The Cagayan Valley is home to another kind of noodle dish known as sinanta, which is also quite famous. Annatto is used to season the stock that is used to cook this meal. It is created with flat egg noodles, rice vermicelli, spring onions, clams, chicken, and pig, and boiled in the annatto-flavored stock. This delicious noodle soup is traditionally served in the homes of Ibanag people, who are indigenous to the Cagayan valley.

Check out a recipe here:


Central Luzon is home to Pampanga, the culinary capital of the Philippines

Photo from Foxy Folksy

Pampanga is said to be the origin of sisig. Chops of pig’s head and liver are boiled and grilled, then flavored with soy sauce and garnished with chili peppers to make this meal. It’s usually served as a complement to alcoholic beverages, although it’s now considered a main course as well. The term “sisig” literally translates to “to eat sour,” thus Kapampangans take great care to ensure that their sisig lives up to its namesake. In 2017, Angeles City, Pampanga, proclaimed sizzling sisig babi (“pork sisig”) to be a cultural legacy of Angeles City by City Ordinance No. 405, series of 2017.

Check out a recipe here:

Photo from TasteAtlas

A Pampanga-based Filipino delicacy characterized by a rich, flavorful peanut sauce. Stewed oxtail, beef tripe, pork hocks, calves feet, pig trotters, different slices of pork, stewed beef flesh and sometimes offal form the typical basis of this stew. It is common to see kare-kare served during festivals, and the traditional clay pot used to prepare the meal doubles as a serving bowl after it’s done cooking.

Check out a recipe here:


Culinary delights and contributions to Filipino cuisine abound in this well-known tourist destination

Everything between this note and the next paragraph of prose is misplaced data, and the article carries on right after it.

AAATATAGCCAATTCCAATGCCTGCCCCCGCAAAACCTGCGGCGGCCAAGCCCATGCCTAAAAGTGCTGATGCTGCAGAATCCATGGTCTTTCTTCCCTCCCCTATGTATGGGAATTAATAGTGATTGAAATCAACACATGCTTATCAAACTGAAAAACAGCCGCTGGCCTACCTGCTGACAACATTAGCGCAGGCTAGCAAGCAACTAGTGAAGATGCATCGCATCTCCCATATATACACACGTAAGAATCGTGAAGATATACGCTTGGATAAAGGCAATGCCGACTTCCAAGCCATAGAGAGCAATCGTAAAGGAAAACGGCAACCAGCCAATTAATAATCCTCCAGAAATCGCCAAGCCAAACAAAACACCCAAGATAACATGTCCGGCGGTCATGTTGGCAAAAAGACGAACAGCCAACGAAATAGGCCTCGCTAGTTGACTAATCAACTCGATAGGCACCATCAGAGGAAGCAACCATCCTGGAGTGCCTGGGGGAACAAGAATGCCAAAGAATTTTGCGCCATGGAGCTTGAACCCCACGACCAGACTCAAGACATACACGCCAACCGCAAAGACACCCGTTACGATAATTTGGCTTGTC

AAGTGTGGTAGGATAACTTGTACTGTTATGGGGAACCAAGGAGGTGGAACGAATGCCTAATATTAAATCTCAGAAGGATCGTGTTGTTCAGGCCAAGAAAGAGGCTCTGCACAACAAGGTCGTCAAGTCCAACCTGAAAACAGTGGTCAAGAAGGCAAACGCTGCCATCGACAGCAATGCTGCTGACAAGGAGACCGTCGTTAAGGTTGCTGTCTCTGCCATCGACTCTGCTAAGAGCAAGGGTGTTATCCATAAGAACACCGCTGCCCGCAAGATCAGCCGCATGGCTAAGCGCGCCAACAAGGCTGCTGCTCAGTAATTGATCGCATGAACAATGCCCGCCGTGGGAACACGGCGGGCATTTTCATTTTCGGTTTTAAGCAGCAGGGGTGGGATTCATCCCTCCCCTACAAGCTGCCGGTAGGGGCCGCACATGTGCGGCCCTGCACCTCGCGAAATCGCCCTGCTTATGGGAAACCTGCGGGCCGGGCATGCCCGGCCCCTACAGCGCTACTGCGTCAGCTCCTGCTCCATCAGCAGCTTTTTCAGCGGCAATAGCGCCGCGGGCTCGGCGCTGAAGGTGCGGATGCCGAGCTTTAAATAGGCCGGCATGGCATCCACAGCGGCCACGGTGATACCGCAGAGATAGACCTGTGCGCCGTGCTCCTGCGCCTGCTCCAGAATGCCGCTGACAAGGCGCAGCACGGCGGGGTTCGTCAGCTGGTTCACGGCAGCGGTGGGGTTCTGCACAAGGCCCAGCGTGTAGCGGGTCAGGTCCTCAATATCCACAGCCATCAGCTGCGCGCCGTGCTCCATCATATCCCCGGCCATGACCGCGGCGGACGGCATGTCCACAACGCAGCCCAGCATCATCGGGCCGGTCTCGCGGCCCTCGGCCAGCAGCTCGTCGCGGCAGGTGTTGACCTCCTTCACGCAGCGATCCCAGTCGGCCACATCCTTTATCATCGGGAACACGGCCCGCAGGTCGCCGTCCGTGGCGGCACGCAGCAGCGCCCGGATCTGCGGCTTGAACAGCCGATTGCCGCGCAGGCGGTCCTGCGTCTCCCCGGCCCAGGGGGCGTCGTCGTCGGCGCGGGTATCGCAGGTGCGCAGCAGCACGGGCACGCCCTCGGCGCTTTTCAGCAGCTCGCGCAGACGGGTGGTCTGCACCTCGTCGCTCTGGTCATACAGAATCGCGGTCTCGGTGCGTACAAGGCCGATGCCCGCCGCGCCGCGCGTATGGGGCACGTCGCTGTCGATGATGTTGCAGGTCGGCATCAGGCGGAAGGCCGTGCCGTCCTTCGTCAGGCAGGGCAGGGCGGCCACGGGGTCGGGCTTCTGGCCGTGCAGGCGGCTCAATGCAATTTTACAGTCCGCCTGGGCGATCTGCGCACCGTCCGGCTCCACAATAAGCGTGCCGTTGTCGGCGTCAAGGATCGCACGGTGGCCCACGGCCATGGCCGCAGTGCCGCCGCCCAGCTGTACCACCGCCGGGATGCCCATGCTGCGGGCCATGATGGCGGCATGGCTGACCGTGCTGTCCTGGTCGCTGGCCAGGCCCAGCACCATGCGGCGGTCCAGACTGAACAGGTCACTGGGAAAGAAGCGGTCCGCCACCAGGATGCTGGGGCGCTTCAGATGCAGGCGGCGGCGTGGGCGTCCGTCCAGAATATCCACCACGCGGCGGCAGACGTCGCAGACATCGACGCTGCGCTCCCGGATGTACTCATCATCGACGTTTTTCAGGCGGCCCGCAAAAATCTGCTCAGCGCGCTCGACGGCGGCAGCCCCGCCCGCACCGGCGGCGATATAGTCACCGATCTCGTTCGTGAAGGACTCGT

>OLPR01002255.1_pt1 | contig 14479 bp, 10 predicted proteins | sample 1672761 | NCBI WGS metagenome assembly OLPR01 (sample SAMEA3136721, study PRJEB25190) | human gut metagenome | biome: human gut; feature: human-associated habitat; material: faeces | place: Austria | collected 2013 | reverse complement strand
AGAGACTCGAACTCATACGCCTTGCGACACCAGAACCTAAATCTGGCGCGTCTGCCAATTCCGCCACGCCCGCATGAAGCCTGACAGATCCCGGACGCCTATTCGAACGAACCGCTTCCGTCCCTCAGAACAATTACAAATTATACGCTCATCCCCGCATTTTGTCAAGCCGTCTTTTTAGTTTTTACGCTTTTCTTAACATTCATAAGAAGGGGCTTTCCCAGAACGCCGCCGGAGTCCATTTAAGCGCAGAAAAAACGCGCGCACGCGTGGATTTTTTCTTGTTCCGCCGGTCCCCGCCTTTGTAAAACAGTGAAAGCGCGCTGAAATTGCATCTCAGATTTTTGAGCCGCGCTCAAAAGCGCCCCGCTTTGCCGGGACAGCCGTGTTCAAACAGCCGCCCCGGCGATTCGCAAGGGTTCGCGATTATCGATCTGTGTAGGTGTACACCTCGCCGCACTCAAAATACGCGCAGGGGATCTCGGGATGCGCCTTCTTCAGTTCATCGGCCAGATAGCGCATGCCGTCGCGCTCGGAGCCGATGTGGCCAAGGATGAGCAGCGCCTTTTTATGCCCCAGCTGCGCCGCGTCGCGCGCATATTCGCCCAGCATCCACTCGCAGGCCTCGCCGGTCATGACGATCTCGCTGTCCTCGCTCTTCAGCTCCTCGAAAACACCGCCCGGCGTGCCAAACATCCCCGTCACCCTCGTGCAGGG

Photo from Eat Like Pinoy

As far as Filipino cuisine goes, Adobo might just be the favorite. The main components are aromatics, soy sauce, vinegar, and meat. But there are no two adobo meals that are precisely same. Case in point, Batangas’ Adobong Dilaw which uses turmeric instead of soy sauce, which gives the dish that signature yellow color and unique taste.

Check out a recipe here:

Photo from Yummy PH

Another variation of the beloved pancit noodle dish–the Pancit Lucban (also known as Pancit Habhab) from Quezon. A banana leaf is traditionally used for serving and eating this dish. As a result, it’s consumed in the same manner as a sandwich.

Check out a recipe here:


Famous for their use of chiles and coconut, Bicolano recipes symbolize the varied cultures of this humble but vibrant area

Photo from Yummy PH

Taro leaves are boiled in a thick coconut milk with meat seasoned with chilies, lemongrass, garlic, shallots, ginger, and shrimp paste to create this Bicolano classic meal. With so many elements, this dish is guaranteed to pack big flavors! The best thing about laing is that you can eat it on its own or pair it with a steaming plate of rice.

Check out a recipe here:

Photo from Ang Sarap

Traditional Kinunot is prepared with stingray (but other kinds of fish can be used), coconut cream, moringa leaves and chilies. In this dish, the fish is flaked and combined with other ingredients before being cooked in a coconut cream sauce.  Chili peppers, coconuts, and seafood are readily available in Bicol, which contributes to the dish Kinunot’s widespread popularity in the region. 

Check out a recipe here:


Photo from: Lutong Bahay Recipe

Another delightful dish from Bicolandia is Pancit Bato. And no, it is not made of stones or cement or anything like that. In truth, this noodle dish is the namesake of the town where it originated from: Bato, Camarines Sur. The noodles of this traditional dish are made out of wheat flour, which is usually dried under the heat of the sun, but can also be heat dried using either firewood or an oven so as to hasten the drying process. The meatiness and savoriness of Pancit Bato is made possible by the letter-perfect combination of the heat dried noodles, pork cut into chunks or chicken liver (it all depends on the availability, really), chopped vegetables such cabbages, carrots, etc., salt, pepper, and of course, oil; some also add fish sauce or soy sauce and shrimp for extra flavor.